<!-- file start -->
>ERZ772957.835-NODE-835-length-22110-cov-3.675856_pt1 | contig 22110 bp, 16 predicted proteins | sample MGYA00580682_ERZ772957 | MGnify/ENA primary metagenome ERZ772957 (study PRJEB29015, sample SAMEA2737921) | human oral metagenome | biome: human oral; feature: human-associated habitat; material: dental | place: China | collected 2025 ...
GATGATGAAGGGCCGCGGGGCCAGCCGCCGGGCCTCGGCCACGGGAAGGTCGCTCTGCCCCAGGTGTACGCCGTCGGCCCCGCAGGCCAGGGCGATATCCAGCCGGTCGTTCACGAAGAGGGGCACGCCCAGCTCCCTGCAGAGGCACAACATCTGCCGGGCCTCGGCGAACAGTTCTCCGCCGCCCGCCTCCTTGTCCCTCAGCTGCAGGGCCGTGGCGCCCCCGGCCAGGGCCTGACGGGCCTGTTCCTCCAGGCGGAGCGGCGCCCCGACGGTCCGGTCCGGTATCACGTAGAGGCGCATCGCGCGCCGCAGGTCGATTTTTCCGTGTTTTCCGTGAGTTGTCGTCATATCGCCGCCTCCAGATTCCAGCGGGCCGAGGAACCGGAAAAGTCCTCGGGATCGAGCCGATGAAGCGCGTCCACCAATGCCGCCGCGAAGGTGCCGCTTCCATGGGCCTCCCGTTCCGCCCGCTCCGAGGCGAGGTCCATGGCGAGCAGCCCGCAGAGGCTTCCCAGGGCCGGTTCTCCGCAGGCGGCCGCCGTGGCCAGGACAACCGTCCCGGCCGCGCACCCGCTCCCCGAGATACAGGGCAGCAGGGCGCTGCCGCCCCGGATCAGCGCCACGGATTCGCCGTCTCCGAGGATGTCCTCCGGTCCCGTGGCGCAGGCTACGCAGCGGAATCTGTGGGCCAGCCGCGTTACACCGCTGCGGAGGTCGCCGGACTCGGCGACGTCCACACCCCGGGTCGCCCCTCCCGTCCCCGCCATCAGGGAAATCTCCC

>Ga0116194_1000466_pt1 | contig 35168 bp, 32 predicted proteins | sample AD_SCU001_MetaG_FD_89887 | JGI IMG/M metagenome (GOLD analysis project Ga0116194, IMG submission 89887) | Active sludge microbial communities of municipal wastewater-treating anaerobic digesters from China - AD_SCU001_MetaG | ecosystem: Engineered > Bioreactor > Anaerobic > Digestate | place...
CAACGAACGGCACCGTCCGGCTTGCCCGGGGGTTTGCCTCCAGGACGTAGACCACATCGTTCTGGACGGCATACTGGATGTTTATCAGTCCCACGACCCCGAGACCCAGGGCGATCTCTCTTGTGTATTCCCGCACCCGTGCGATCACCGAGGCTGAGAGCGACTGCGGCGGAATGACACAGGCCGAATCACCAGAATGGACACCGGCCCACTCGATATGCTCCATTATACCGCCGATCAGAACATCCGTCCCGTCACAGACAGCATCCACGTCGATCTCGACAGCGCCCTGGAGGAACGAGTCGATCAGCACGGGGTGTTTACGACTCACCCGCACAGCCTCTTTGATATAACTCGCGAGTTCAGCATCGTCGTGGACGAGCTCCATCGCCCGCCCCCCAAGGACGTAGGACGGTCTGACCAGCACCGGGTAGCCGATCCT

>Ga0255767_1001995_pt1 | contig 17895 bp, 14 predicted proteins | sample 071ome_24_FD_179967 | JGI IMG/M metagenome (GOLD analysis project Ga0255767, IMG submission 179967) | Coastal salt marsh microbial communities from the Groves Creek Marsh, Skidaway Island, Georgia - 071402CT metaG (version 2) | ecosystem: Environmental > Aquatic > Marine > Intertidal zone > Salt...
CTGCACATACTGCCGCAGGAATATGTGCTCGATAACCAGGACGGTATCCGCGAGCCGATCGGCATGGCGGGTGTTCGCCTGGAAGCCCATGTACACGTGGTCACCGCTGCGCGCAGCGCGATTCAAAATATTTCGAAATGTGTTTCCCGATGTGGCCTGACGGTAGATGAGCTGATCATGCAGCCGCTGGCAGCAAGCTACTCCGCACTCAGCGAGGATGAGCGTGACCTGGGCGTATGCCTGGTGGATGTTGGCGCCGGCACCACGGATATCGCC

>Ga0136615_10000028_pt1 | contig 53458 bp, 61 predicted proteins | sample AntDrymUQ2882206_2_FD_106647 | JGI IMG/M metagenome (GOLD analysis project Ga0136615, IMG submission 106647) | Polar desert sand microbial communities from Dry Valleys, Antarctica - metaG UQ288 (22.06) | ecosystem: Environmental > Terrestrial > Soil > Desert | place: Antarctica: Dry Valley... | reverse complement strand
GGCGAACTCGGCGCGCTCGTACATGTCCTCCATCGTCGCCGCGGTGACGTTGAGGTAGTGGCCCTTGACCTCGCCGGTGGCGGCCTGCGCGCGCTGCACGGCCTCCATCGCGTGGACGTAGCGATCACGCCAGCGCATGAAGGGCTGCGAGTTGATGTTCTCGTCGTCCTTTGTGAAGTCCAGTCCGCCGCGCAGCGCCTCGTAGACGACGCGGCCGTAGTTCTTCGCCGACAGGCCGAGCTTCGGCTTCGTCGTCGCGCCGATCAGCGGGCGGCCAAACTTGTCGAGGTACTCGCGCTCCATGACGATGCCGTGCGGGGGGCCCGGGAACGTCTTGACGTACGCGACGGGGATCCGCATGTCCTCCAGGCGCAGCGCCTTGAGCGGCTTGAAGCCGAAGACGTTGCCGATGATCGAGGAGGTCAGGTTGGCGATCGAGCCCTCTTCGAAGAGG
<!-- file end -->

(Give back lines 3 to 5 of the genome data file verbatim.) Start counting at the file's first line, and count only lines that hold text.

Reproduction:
>Ga0116194_1000466_pt1 | contig 35168 bp, 32 predicted proteins | sample AD_SCU001_MetaG_FD_89887 | JGI IMG/M metagenome (GOLD analysis project Ga0116194, IMG submission 89887) | Active sludge microbial communities of municipal wastewater-treating anaerobic digesters from China - AD_SCU001_MetaG | ecosystem: Engineered > Bioreactor > Anaerobic > Digestate | place...
CAACGAACGGCACCGTCCGGCTTGCCCGGGGGTTTGCCTCCAGGACGTAGACCACATCGTTCTGGACGGCATACTGGATGTTTATCAGTCCCACGACCCCGAGACCCAGGGCGATCTCTCTTGTGTATTCCCGCACCCGTGCGATCACCGAGGCTGAGAGCGACTGCGGCGGAATGACACAGGCCGAATCACCAGAATGGACACCGGCCCACTCGATATGCTCCATTATACCGCCGATCAGAACATCCGTCCCGTCACAGACAGCATCCACGTCGATCTCGACAGCGCCCTGGAGGAACGAGTCGATCAGCACGGGGTGTTTACGACTCACCCGCACAGCCTCTTTGATATAACTCGCGAGTTCAGCATCGTCGTGGACGAGCTCCATCGCCCGCCCCCCAAGGACGTAGGACGGTCTGACCAGCACCGGGTAGCCGATCCT

>Ga0255767_1001995_pt1 | contig 17895 bp, 14 predicted proteins | sample 071ome_24_FD_179967 | JGI IMG/M metagenome (GOLD analysis project Ga0255767, IMG submission 179967) | Coastal salt marsh microbial communities from the Groves Creek Marsh, Skidaway Island, Georgia - 071402CT metaG (version 2) | ecosystem: Environmental > Aquatic > Marine > Intertidal zone > Salt...